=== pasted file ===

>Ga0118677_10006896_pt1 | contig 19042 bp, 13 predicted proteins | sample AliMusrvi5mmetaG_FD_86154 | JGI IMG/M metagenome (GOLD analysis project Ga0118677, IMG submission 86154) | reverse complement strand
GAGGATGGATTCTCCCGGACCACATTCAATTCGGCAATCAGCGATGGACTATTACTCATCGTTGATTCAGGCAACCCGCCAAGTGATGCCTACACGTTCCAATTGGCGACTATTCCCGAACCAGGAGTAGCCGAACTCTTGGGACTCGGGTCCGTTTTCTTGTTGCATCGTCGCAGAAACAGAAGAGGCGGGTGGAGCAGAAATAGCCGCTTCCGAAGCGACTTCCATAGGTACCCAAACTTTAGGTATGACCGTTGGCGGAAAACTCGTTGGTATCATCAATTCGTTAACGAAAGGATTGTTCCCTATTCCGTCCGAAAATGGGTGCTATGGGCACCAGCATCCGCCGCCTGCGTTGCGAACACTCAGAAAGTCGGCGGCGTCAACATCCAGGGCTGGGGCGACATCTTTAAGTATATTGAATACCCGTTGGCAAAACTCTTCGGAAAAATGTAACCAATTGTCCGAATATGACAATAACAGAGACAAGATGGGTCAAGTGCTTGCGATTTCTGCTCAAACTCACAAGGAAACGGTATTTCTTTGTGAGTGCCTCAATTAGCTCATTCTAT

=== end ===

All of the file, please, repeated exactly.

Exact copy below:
>Ga0118677_10006896_pt1 | contig 19042 bp, 13 predicted proteins | sample AliMusrvi5mmetaG_FD_86154 | JGI IMG/M metagenome (GOLD analysis project Ga0118677, IMG submission 86154) | reverse complement strand
GAGGATGGATTCTCCCGGACCACATTCAATTCGGCAATCAGCGATGGACTATTACTCATCGTTGATTCAGGCAACCCGCCAAGTGATGCCTACACGTTCCAATTGGCGACTATTCCCGAACCAGGAGTAGCCGAACTCTTGGGACTCGGGTCCGTTTTCTTGTTGCATCGTCGCAGAAACAGAAGAGGCGGGTGGAGCAGAAATAGCCGCTTCCGAAGCGACTTCCATAGGTACCCAAACTTTAGGTATGACCGTTGGCGGAAAACTCGTTGGTATCATCAATTCGTTAACGAAAGGATTGTTCCCTATTCCGTCCGAAAATGGGTGCTATGGGCACCAGCATCCGCCGCCTGCGTTGCGAACACTCAGAAAGTCGGCGGCGTCAACATCCAGGGCTGGGGCGACATCTTTAAGTATATTGAATACCCGTTGGCAAAACTCTTCGGAAAAATGTAACCAATTGTCCGAATATGACAATAACAGAGACAAGATGGGTCAAGTGCTTGCGATTTCTGCTCAAACTCACAAGGAAACGGTATTTCTTTGTGAGTGCCTCAATTAGCTCATTCTAT